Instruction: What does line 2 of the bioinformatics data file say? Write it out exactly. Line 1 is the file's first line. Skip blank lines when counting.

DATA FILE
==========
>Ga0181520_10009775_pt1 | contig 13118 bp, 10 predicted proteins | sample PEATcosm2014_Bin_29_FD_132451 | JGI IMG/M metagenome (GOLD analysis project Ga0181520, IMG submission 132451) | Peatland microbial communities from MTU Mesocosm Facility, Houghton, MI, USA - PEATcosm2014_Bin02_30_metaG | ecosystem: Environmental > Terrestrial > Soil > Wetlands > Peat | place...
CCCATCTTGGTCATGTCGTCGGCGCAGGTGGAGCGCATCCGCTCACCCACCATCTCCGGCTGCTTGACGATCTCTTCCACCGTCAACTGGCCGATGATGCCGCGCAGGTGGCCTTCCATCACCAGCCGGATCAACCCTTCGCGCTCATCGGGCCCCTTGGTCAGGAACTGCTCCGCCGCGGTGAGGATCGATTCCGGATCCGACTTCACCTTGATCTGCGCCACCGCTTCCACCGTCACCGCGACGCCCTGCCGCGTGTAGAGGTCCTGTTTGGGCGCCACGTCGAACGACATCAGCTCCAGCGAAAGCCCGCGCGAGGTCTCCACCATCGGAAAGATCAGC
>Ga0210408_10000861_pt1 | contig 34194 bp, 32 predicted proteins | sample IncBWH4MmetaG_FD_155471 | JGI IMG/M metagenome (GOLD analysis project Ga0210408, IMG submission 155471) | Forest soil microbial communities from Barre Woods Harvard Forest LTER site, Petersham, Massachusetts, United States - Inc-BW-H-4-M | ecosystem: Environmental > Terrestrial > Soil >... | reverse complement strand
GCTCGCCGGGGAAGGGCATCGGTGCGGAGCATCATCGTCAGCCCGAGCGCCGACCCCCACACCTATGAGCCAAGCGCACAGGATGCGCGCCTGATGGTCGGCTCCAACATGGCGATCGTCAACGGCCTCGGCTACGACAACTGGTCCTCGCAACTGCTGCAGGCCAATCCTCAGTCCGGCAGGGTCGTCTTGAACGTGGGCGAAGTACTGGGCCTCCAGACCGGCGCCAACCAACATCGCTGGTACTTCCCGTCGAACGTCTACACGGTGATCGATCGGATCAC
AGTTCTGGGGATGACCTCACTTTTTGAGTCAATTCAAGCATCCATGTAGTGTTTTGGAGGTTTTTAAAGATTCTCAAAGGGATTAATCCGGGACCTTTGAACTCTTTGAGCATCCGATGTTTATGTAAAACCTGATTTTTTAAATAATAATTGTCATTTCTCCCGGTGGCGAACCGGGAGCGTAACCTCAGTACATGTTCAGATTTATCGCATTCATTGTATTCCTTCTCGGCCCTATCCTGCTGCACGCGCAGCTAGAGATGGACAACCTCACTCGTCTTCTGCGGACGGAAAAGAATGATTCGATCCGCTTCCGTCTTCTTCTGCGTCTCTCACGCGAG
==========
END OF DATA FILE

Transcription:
CCCATCTTGGTCATGTCGTCGGCGCAGGTGGAGCGCATCCGCTCACCCACCATCTCCGGCTGCTTGACGATCTCTTCCACCGTCAACTGGCCGATGATGCCGCGCAGGTGGCCTTCCATCACCAGCCGGATCAACCCTTCGCGCTCATCGGGCCCCTTGGTCAGGAACTGCTCCGCCGCGGTGAGGATCGATTCCGGATCCGACTTCACCTTGATCTGCGCCACCGCTTCCACCGTCACCGCGACGCCCTGCCGCGTGTAGAGGTCCTGTTTGGGCGCCACGTCGAACGACATCAGCTCCAGCGAAAGCCCGCGCGAGGTCTCCACCATCGGAAAGATCAGC